The Trouble with Birds
Simply put, birds of all feathers need to be kept out of restaurants and food manufacturing areas for a variety of reasons. Not only do they transmit diseases, they’re not exactly the cleanest creatures—even if they do use a birdbath from time to time.
What makes birds especially dangerous is that they often travel great distances, meaning they have the ability to spread contagion rapidly. Fowl also harbor over 40 types of parasites and host over 60 types of infectious diseases. If that’s not enough to make your stomach turn, there’s more.
If birds nest nearby, they can spread illness and disease via their feces, which can literally drop from anywhere at any time. Consequently, the effect they can have on a foodservice plant or a restaurant can be devastating. The diseases that live within the parasites of these animals make them particularly susceptible to passing on infection to humans and contaminating stored food sources.
Dropping In On New York
When a bird defecates into human food or a water source, it can create a veritable health crisis. In the summer of 1993, New York City residents faced water quality problems when unhealthy Escherichia coli bacteria infiltrated drinking water in parts of the city. For several days, environmental officials were baffled by the outbreak and brought in microbiologists to help identify the source of the problem. While a firm conclusion was never reached, strong circumstantial evidence pointed to seagull droppings infecting a Yonkers water supply. The contamination ultimately led to the development of additional protections to ensure the future purity of the city’s water supply.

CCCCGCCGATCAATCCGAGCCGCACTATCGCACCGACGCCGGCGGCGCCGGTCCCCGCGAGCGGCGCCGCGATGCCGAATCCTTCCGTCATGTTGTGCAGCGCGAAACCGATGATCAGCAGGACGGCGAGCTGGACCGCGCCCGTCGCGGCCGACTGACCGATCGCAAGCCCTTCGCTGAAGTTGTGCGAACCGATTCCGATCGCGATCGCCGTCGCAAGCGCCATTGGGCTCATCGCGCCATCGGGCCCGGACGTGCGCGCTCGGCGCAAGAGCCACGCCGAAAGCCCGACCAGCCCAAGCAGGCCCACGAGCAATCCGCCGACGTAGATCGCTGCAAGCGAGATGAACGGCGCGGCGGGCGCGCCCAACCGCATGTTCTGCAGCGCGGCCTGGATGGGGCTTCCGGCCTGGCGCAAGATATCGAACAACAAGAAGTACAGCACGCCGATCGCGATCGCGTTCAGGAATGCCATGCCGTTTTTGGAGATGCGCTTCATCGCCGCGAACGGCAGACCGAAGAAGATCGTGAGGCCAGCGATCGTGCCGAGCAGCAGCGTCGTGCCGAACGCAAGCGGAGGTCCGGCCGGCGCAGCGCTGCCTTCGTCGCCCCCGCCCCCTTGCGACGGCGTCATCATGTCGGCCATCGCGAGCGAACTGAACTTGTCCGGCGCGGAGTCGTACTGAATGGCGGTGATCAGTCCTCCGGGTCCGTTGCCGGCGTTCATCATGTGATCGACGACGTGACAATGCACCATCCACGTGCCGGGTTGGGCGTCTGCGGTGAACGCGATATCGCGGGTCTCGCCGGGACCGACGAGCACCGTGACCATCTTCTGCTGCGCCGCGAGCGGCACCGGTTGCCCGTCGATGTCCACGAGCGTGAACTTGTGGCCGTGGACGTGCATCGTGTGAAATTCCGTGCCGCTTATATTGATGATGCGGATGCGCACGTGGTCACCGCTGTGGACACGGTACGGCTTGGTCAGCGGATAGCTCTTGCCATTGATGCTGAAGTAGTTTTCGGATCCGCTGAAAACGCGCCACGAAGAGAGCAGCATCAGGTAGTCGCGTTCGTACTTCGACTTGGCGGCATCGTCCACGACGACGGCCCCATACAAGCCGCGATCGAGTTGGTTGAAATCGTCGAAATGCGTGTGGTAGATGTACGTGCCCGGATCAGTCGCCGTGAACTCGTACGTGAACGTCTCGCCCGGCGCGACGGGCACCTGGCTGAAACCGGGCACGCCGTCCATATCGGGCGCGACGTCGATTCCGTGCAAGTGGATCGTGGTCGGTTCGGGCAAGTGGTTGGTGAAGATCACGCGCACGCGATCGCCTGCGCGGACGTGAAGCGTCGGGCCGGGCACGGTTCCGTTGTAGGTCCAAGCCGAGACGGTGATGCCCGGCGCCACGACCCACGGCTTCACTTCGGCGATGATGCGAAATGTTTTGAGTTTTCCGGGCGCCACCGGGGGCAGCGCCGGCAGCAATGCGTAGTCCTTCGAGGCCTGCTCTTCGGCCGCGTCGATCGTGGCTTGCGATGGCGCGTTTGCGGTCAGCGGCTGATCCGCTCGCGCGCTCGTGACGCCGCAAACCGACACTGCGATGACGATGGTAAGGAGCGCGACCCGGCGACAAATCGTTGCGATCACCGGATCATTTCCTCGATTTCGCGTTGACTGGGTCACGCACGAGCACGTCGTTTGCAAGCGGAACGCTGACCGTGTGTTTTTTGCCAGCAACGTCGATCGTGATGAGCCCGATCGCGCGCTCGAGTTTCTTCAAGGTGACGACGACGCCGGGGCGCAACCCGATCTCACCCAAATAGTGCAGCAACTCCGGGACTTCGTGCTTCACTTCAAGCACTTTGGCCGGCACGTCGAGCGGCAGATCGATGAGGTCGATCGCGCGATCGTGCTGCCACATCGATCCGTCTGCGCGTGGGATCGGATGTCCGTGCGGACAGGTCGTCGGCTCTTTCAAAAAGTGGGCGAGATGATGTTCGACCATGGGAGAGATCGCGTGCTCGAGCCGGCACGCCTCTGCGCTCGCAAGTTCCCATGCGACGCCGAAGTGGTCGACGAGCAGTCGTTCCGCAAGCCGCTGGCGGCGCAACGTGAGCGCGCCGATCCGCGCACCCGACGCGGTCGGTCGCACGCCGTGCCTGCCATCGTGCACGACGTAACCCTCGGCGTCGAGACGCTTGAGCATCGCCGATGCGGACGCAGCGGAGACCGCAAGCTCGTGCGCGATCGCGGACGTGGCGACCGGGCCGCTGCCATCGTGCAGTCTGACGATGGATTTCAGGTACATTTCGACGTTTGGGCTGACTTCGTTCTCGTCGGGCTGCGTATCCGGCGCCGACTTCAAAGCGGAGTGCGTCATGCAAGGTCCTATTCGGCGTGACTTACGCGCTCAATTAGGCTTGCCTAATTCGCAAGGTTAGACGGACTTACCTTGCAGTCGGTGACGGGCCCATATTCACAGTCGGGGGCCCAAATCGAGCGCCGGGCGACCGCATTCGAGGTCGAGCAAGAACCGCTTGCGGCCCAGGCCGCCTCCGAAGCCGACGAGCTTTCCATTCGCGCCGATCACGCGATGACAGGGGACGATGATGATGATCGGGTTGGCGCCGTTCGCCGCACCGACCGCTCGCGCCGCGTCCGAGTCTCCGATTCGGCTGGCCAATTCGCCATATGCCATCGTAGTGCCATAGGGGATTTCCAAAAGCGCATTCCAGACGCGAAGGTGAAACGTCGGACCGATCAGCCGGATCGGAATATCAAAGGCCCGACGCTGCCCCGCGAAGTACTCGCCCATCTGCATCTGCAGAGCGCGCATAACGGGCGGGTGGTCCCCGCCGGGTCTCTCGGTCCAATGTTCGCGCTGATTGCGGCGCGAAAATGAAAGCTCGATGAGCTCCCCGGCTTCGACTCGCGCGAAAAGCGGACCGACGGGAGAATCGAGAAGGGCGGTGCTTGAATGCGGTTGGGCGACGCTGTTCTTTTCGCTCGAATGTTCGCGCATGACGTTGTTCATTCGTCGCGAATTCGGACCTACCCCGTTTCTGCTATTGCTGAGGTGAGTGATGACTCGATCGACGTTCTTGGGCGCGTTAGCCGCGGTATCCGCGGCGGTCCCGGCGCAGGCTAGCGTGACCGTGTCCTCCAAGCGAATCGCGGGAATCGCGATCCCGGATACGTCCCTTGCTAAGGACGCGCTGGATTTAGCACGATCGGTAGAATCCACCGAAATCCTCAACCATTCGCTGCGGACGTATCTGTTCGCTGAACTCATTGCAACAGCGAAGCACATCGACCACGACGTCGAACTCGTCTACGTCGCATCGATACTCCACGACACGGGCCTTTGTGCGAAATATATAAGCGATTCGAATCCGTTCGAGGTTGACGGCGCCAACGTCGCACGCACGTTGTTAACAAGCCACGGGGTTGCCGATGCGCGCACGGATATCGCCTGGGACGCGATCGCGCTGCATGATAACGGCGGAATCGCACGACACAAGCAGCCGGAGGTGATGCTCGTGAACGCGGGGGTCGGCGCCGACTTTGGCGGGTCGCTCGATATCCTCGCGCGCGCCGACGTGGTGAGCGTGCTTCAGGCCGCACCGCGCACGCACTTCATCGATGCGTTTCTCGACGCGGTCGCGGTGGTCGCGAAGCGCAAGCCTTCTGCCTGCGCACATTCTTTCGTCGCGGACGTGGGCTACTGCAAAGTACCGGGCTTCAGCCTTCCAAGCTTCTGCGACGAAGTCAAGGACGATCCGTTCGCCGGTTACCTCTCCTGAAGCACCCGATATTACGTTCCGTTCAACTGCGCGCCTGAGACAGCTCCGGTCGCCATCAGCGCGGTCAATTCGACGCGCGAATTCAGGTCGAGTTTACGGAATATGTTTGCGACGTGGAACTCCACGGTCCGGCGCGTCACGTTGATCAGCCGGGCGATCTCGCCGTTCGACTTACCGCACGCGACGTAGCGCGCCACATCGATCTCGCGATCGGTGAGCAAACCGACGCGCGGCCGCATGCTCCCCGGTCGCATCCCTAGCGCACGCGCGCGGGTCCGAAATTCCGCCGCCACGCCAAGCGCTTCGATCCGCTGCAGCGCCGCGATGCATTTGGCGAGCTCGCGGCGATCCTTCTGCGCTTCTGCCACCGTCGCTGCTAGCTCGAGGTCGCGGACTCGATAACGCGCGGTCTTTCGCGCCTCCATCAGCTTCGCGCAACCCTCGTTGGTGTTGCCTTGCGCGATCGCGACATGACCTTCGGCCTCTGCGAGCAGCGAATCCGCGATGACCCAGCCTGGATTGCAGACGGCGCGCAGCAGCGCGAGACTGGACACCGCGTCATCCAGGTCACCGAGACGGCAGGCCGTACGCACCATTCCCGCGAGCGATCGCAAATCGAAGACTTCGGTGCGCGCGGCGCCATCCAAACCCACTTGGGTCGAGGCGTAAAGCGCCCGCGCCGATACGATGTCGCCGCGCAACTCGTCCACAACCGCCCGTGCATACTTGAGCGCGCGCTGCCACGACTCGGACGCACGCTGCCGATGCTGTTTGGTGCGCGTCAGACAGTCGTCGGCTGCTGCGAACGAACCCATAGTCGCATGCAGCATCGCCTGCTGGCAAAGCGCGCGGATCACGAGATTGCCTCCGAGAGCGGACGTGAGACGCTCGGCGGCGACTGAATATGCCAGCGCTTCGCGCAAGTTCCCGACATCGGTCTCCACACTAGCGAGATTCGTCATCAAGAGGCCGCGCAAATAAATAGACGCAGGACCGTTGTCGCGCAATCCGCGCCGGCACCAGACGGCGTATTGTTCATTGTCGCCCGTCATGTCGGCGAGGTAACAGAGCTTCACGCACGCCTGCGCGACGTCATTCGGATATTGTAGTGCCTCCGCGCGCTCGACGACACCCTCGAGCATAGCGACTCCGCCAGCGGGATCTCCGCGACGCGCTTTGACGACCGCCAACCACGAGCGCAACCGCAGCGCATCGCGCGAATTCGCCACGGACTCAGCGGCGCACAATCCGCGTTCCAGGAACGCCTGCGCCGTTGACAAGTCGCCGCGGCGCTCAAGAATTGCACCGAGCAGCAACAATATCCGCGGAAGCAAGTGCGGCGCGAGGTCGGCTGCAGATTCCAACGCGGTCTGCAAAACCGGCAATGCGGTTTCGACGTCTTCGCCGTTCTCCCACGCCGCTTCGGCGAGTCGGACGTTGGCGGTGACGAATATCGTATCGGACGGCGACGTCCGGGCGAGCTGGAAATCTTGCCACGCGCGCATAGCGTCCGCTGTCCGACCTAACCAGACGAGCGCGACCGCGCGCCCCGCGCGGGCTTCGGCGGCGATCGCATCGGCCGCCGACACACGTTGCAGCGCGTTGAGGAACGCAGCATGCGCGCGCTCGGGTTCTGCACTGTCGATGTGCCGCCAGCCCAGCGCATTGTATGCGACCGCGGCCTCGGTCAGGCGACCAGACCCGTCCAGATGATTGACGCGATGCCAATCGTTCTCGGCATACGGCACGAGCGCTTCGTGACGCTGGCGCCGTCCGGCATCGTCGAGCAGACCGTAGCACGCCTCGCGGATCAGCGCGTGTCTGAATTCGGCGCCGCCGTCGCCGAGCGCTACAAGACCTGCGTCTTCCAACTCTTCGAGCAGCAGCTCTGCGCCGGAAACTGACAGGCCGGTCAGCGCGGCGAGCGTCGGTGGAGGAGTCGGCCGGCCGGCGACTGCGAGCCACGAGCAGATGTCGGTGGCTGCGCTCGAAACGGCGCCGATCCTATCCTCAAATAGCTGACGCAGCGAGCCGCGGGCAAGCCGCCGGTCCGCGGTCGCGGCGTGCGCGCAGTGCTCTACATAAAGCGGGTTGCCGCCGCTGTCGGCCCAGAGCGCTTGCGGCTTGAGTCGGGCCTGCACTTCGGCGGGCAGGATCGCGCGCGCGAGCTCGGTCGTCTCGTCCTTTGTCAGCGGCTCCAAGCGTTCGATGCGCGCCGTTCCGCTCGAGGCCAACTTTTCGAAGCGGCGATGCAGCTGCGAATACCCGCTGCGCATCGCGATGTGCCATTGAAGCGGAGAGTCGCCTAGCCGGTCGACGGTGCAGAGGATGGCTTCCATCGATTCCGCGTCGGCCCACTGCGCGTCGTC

Note that, aside from direct contamination like the one experienced in New York, airborne spores from drying bird feces in locations like air ducts or vents can also settle on exposed food and create chaos.
When bird fecal dust is inhaled, the warm and moist environment of the human lung allows the infectious agents to breed. This is why one must always wear protective attire, a respirator and goggles when cleaning bird sites. Even seemingly mild things like a small cut can create infection since it is possible that the object one cut oneself on was covered in bird fecal dust.
And, since winged creatures carry parasites—mites, fleas and ticks—they can spread plague, encephalitis, pox and meningitis. Hence, proper bird control also means a parasite extermination plan.
Other Factors to Consider
Aside from the various health risks posed by birds, restaurant and food plant inventories that are covered and contained can still be damaged by bird droppings due to its very acidic chemical composition. Think about the effect bird droppings have on your car if not cleaned off. Meanwhile, droppings and nests pose cosmetic problems, too, since they are very unattractive on restaurant buildings and corporate plant locations.
So, how do you stay on top of your bird pest problem to make sure your food entertainment enterprise or production plant is free from harmful, bird-produced problems? Step one is creating company protocols and procedures.
Developing Your Plan
First of all, you must hold and document safety trainings for employees that work in your food plant, or for all managers of a restaurant.
The content covered in the trainings should include the following:
- A review of the pest management program
- Vulnerable areas to watch
- Practices that might help eliminate birds
- The review of audits and monthly reports
- The methods needed to record a pest siting
- An overview of federal, state, provincial, local and third-party audits and inspections